Imagine that bucket as a bookstore, or a gallery, or a magazine, or a college curriculum, or a grocery store. Any desirable space of limited capacity. The more of us there are who can provide the appropriate content for that bucket, the more we’ll be in competition with one another, and that competition will come mostly in the form of price.
I’ll teach that class for two thousand dollars.
Well, I’ll teach it for eighteen hundred.
Being a content provider in any field is like a reverse auction, in which the lowest bidder wins.
The journalist Ben Fong-Torres maintained a strictly freelance career for forty years, because he wanted the freedom to pursue his own topics at his own depth. He knew that as a daily newspaper reporter, he’d be assigned stories that weren’t in his area, and that he’d be under pressure to turn them around quickly, glancing off the surface rather than really penetrating. When he started in the 1960s, he could write a feature story and be paid about $500. But he finally gave up and accepted a newspaper job. The end came when he was offered a cover story for a big magazine in 2006, and they told him it would pay… $500.
One of the things I described in The Adjunct Underclass was our increasing understanding of college education as “content,” and college teachers as “content providers,” leading toward what economists call commodity pricing, in which a gallon of crude oil or milk is a uniform commodity to be sold at uniform price.
The fungibility of the commodity places downward pressure on price, and cannot consider the unique practices of the producer. If a particular dairy farmer thinks he needs $18.50 per hundredweight to break even, but the going market rate from the co-op is $16.50, then $16.50 it’s going to be, and the individual farmer gets to choose to either (a) lose two bucks per hundred pounds, (b) reduce the quality costs of his work, or (c) stop selling milk altogether. So too for adjunct faculty. Intro Sociology can be bought by colleges in the Boston Metro teaching market for about three thousand dollars per three credits, so an individual teacher—no matter how well credentialed, no matter how excellent—gets to choose to (a) teach for an embarrassingly small hourly rate, (b) try to make their teaching something simpler and less time-intensive, or (c) not teach at all. In the eyes of the college-as-aggregator, as long as any specific provider is above the floor of competency, it doesn’t really matter if they’re any better.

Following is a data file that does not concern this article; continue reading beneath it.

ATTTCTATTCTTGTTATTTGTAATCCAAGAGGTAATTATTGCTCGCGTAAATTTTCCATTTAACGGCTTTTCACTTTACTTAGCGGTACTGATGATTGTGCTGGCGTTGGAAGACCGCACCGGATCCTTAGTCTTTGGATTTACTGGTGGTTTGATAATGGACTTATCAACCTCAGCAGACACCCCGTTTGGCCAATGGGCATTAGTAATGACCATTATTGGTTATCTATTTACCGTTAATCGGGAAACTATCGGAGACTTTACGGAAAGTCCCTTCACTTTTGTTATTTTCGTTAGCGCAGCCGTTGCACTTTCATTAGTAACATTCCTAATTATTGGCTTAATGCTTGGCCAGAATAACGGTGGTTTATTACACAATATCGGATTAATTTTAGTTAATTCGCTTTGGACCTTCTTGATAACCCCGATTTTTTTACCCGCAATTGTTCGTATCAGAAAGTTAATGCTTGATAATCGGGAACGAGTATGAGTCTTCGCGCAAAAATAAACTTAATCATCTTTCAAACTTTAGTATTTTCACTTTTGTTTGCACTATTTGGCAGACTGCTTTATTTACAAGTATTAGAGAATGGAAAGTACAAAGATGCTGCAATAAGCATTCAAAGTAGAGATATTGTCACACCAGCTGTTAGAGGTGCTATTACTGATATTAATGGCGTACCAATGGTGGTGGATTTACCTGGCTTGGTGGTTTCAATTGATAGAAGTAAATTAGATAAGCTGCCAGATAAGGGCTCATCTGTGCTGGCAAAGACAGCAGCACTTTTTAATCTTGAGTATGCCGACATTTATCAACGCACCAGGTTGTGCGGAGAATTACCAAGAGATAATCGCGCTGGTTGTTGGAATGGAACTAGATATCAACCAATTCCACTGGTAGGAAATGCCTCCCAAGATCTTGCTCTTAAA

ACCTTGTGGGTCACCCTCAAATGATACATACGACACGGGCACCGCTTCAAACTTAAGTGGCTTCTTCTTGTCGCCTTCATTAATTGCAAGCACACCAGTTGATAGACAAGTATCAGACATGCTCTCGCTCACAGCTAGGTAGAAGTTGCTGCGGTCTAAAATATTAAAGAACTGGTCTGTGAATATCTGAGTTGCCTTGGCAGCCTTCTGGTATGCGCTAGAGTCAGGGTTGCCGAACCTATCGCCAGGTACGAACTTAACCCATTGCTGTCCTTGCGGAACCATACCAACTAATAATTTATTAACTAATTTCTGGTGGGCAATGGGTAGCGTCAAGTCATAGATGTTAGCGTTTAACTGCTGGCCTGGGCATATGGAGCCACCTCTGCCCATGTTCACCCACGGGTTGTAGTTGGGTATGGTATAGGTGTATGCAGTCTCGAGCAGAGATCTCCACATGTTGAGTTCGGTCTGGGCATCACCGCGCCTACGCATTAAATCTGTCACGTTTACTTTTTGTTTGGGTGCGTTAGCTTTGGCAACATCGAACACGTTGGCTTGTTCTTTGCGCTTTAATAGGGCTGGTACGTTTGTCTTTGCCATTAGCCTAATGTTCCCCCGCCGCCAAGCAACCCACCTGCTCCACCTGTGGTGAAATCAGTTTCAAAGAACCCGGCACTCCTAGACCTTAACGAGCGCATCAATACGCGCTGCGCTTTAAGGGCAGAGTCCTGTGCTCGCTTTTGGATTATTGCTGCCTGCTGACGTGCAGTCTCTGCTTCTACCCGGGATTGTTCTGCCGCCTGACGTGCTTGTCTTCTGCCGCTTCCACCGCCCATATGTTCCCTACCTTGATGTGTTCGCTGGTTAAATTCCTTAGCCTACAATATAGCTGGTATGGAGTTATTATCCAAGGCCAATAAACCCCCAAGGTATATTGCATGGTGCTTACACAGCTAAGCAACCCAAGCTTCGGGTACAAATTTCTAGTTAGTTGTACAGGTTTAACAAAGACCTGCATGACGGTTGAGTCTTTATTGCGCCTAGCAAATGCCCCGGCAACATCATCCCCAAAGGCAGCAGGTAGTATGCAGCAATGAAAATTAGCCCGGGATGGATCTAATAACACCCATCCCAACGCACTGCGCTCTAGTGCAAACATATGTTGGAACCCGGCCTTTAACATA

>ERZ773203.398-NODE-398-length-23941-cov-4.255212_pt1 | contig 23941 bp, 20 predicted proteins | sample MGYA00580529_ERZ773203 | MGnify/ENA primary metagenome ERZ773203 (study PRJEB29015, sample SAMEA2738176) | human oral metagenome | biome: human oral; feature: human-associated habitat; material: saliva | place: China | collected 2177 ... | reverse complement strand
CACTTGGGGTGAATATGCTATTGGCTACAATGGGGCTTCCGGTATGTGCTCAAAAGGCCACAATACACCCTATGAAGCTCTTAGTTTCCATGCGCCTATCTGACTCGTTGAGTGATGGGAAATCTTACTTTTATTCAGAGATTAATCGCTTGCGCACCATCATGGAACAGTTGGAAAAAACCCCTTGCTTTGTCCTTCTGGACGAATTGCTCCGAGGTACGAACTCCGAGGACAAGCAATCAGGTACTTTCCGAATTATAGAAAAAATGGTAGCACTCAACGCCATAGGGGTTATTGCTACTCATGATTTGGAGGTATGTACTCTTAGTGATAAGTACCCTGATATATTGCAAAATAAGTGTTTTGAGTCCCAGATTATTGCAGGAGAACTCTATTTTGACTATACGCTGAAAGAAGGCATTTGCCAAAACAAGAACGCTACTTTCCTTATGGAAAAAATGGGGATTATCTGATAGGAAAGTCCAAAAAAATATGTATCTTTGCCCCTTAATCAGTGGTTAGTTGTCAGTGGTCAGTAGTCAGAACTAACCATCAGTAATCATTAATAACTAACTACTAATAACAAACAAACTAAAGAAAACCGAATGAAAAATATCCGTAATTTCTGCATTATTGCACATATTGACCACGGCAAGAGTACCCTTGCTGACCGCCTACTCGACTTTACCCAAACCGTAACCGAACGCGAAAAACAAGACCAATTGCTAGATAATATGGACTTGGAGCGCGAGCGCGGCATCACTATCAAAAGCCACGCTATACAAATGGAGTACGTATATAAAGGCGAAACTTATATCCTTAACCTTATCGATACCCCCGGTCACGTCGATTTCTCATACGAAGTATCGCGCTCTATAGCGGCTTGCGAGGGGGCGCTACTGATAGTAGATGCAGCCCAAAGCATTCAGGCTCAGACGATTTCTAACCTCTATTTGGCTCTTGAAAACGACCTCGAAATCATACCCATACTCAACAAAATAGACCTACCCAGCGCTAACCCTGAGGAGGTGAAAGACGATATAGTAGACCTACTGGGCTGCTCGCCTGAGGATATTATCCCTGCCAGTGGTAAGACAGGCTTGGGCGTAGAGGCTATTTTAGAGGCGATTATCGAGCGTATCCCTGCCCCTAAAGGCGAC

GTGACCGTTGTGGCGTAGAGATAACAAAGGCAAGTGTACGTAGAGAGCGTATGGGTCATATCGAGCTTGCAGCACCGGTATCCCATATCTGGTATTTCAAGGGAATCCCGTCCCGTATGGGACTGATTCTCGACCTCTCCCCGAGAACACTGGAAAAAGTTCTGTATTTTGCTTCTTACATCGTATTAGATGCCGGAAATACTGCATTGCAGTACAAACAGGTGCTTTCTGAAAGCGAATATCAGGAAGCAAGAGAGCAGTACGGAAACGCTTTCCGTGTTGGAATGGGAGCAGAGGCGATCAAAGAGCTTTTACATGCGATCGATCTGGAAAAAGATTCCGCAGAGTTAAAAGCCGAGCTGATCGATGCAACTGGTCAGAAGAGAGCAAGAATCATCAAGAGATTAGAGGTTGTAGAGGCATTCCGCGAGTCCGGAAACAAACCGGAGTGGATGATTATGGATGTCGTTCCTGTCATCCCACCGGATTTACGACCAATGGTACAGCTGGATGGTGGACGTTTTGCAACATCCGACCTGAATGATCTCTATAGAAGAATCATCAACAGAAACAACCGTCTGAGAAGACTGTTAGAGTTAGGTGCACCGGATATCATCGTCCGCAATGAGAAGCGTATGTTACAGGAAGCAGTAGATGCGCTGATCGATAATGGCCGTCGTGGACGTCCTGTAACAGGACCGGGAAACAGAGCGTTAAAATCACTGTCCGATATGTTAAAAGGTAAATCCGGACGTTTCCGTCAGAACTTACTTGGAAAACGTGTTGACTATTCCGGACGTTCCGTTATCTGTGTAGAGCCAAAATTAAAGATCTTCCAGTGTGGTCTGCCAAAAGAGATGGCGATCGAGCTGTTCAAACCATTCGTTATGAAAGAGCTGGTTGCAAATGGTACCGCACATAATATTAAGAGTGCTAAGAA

I was put in mind of this over the past couple of days while reading the really smart blog of the writer Madeleine Morris, PhD in creative writing from Roehampton University. She’s had some success commercially publishing her work—she writes erotica, a small enough bucket in the best of times, and one with an enormous number of content suppliers—but most of her work has been given away, published in bits and pieces on various websites, including her own. She’s part of the vast fiction community who, even when published in “the little magazines,” are paid only in contributor’s copies. But she lays blame at the feet of not merely the publishers, but also us readers.
Content has become an incredibly cheap commodity. I’ve watched readers whine over paying $2.00 for an ebook novel. I know of readers who buy an ebook, read it, and then return it for a refund. Think about it: a novel for less than the price of a coffee you consume in 5 minutes and piss out 5 minutes later. A novel that takes, if you’re any more than an abject hack, at least 3 months to write. So, it’s readers too, who feel entitled to something close to free entertainment.
The internet has made us all freeloaders. We expect our music and our reporting and our images and our ideas and our stories for free. We are offended by paywalls. So content providers are all reduced to buskers, playing our tune on the corner with a hat on the ground, asking Kickstarter or GoFundMe or Patreon for a few bucks.
And here’s another dilemma. I’ve had my career, I don’t need to be paid to write. So are these very essays contributing to the expectation of good, free content? Am I taking up reading time that someone else might be paid to claim? Am I contributing to our cultural diminishment of intellectual life by offering intellectual life for free?
So let me say this. All writers need readers. Some writers need readers and money, because it’s their livelihood. Pay those people. Please.